When the air conditioner broke down, the owner picked up the tab. There were no major financial surprises like a $3500 water heater replacement.

Because we lived under our means, I didn’t feel compelled to spend my nights and weekends climbing the corporate ladder. There was no pressure to inflate my billable hours. My work remained at work.

We spent our free time at the swimming pool or the park. And Kim’s parents lived around the corner so we spent a lot of time chatting over dinner. I formed a strong relationship with my in-laws that remains today. I can’t overestimate how much my children enjoyed living close to their grandparents. They would move back today.

A year later we left the gorgeous red mountains of St. George and returned to the Seattle area where I haven’t been as successful living a simple life. I continue to reflect on the lessons taught in one of the most influential books I’ve read, The Simple Living Guide by Janet Luhrs.

I picked up the book over ten years ago on a recommendation from my brother-in-law and have thought back to the many people profiled in that book who had few possessions yet lived happy and fulfilled lives. More than one example has stuck with me over the years, but I remembered one specific story as I spent the afternoon working on my twelve year old car.

Luhrs tells a story about how she saved money by driving older cars. One morning around the breakfast table, her teenage son begged her to trade in her older car for a new SUV. Over the next few days, she test drove new SUVs that would accommodate her family. She got a firm price quote that included trading in her older car. She also called around to find the best loan terms.

Then she gathered her family explained in detail the new SUV she’d found. Of course, the children were thrilled and wondered how soon it could be parked in their driveway.

That’s when Luhrs began to explain how taking on a new car loan and higher insurance premiums would change the family. In order to afford that new SUV, she explained how it would require her to work a few extra hours each day so not to expect help with homework. She also wouldn’t be able to attend their soccer and baseball games because she’d need to work Saturdays.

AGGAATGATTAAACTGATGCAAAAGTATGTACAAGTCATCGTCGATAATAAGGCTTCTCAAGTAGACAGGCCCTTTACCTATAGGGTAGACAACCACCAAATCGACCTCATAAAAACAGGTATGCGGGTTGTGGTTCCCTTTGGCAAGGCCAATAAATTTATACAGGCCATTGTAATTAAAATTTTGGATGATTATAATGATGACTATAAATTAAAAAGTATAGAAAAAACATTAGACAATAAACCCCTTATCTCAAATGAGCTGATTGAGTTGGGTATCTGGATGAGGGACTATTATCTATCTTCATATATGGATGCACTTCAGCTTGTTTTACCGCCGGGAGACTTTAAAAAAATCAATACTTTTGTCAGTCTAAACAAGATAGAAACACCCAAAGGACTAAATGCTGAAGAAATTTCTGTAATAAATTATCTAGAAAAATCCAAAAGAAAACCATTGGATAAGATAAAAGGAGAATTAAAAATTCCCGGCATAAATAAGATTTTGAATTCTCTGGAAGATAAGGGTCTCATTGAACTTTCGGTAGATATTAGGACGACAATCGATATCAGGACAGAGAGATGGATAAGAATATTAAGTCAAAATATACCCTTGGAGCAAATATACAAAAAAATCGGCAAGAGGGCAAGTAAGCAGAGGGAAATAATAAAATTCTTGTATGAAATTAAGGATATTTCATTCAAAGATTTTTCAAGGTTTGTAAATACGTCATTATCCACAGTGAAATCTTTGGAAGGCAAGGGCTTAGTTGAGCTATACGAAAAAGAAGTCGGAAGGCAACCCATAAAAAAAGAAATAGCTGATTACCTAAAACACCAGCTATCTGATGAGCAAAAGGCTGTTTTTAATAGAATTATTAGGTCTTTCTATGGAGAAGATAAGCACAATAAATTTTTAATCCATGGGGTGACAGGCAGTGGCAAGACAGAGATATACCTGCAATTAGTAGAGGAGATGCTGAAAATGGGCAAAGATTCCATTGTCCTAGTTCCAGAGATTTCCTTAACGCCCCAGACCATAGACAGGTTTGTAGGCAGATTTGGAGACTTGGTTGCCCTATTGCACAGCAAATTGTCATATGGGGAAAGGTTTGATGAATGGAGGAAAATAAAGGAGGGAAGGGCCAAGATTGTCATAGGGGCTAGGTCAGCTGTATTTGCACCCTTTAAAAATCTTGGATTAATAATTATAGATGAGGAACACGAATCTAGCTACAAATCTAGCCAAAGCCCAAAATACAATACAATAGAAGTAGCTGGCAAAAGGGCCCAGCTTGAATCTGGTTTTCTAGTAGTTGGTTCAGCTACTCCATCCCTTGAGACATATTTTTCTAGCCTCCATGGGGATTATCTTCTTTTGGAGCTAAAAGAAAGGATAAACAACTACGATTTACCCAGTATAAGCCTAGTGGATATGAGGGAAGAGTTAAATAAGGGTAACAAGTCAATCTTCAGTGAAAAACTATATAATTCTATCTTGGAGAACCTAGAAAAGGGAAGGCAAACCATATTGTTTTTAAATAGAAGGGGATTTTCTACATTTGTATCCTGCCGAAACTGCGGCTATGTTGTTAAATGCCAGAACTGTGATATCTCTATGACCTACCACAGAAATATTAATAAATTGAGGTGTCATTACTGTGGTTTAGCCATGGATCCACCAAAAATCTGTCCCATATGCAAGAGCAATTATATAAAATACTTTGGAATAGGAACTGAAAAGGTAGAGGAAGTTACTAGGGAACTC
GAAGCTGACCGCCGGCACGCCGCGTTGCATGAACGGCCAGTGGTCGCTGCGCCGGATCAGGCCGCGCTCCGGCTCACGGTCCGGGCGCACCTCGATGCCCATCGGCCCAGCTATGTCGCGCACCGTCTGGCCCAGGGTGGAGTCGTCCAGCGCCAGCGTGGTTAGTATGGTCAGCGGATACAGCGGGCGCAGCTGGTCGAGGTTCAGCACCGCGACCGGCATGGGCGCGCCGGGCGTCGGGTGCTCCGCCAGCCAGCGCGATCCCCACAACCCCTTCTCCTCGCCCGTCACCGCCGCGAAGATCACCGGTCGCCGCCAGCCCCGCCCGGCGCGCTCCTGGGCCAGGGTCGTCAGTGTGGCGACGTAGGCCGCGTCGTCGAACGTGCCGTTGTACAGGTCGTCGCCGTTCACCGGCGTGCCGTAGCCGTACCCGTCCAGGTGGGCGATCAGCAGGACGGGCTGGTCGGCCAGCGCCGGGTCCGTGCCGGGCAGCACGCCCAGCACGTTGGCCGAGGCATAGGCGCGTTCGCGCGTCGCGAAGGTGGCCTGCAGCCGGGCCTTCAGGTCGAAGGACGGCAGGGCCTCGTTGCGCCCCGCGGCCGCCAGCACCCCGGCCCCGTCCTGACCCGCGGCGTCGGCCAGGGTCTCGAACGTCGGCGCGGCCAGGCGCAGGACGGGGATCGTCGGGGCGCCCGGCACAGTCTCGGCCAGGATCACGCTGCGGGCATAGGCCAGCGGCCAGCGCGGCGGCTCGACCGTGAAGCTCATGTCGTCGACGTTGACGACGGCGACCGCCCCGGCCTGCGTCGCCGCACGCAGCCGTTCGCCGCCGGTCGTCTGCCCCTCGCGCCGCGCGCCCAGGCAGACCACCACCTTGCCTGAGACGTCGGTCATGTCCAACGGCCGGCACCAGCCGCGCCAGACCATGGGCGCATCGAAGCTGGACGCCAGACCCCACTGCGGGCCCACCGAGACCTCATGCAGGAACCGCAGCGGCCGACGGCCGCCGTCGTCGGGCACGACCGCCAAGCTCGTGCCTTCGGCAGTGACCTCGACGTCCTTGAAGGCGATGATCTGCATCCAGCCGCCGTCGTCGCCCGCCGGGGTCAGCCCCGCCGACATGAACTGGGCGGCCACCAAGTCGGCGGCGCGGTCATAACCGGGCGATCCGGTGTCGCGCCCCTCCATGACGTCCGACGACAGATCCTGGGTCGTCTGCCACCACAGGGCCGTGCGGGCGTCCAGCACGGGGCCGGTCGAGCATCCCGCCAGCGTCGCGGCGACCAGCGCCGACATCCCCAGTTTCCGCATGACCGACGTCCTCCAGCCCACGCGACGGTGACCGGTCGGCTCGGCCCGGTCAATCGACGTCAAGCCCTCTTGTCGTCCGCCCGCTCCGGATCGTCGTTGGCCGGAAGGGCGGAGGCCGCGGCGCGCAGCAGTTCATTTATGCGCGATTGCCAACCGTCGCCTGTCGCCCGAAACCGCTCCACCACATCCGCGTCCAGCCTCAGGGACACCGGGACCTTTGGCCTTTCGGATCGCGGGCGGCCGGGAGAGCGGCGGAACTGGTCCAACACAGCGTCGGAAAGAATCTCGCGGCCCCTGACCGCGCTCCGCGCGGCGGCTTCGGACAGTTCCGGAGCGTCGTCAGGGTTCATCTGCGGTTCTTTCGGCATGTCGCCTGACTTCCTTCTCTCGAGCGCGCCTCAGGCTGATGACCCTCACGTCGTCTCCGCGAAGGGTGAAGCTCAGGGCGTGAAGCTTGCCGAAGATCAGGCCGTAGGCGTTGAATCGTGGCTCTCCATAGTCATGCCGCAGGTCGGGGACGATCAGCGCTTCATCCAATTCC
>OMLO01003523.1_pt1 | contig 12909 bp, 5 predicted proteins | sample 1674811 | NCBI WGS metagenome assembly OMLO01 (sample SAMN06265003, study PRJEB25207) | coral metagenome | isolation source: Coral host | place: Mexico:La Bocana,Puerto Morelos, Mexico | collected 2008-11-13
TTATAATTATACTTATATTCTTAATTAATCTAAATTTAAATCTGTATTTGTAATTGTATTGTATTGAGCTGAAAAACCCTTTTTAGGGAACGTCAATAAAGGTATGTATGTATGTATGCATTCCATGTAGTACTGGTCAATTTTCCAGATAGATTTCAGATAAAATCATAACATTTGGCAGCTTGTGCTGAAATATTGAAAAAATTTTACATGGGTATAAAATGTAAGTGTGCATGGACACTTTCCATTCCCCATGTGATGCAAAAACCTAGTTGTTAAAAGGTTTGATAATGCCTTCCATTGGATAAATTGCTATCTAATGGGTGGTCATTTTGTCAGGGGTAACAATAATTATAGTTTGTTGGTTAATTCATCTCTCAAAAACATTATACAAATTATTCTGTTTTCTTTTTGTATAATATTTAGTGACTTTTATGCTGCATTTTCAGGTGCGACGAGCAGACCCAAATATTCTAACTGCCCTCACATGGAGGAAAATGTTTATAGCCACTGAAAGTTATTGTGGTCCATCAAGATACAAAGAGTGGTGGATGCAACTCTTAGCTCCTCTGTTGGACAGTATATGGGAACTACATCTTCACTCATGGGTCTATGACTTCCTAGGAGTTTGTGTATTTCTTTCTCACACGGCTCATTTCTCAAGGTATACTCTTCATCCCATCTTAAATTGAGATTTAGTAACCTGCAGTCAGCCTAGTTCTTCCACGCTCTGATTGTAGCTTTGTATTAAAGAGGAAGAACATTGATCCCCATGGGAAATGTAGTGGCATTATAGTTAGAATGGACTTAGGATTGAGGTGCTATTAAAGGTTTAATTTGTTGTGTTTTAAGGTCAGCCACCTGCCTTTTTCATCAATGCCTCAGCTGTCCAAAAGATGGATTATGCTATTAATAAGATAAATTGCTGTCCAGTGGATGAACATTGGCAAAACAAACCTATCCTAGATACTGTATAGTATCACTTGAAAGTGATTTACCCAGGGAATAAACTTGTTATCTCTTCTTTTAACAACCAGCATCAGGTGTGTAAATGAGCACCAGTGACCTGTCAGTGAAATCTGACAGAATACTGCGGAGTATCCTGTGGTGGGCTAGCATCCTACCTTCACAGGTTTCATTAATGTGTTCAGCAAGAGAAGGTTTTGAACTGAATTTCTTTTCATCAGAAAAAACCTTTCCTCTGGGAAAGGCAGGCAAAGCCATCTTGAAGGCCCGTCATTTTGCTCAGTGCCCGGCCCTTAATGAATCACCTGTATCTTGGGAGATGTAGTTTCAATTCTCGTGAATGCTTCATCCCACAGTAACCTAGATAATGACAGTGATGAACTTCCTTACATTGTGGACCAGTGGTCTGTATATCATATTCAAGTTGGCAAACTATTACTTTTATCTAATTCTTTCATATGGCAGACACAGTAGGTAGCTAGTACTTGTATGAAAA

Her children began to understand the sacrifices they would need to make in order to afford the new SUV. Luhrs presented the facts and allowed her children to decide what was more important: new SUV or time with mom. Put in those terms, their older car didn’t look so bad.

In many ways, I’ve tried return to return to how I felt in 2004. Kim and I often discuss why our family was happiest during this time. I know part of it was living so close to family. That’s a major benefit especially with younger children. But I’m convinced that’s only part of it.

St. George is much smaller than Seattle so we had fewer distractions pulling us in many directions. In Seattle, I’m more likely to spend my free time at a tech gathering or sporting event. In St. George, that time was spent pulling my kids around the park in a wagon.

I wish I were better at finding balance because I know it only gets more hectic as children become more involved in school and church activities. Although it can be uncomfortable, I have to say no more than I’d like. Over-committing myself, be it with work, church or friends, takes the same toll on my body and mind that debt does. They zap both time and energy.

I look at my calendar this weekend, and it contains not a single event or commitment. Maybe I’m beginning to make progress.

Time to pull out the wagon.

Another Father

I was asked to speak in church on Father’s Day. I’ve written much about my father so I decided to share how another father has influence my life.

In the summer of 2005 I accepted a job in Seattle while our family was living in St. George, Utah. The job started immediately which meant Kim and our three young children would remain in our home for over a month while I got settled into my new job and searched for a place to live during the crazy run-up in home prices.

Although I was able to fly back to Utah a few times, it was a stressful time for us, especially Kim who was on her own to pack our belongings and clean our home on top of raising our children. It was August when temperatures in Southern Utah can soar to well over 110 degrees. I lost track of the number of times I scorched my hand that summer while grabbing the car door handle.

We owned one car at the time which remained in Utah. I got around Seattle by bus which gave me a lot of time to reflect on my decision to uproot our family. I wondered if I was making the right decision to move our children away from their grandparents, aunts and uncles and cousins. I wondered if I’d accepted the right job at the right company? Was the timing right? As the primary financial provider for my family, I wondered if making the move would eventually result in a wider selection of career choices. Given the ebb and flow of the technology sector, there were no guarantees.

I called Kim each evening to hear how things were going back in St. George. We’d chat for a while. I wanted to be there to help but couldn’t. But what I didn’t realize until later was that my family was watched over by another father, my father-in-law who lived a few blocks away.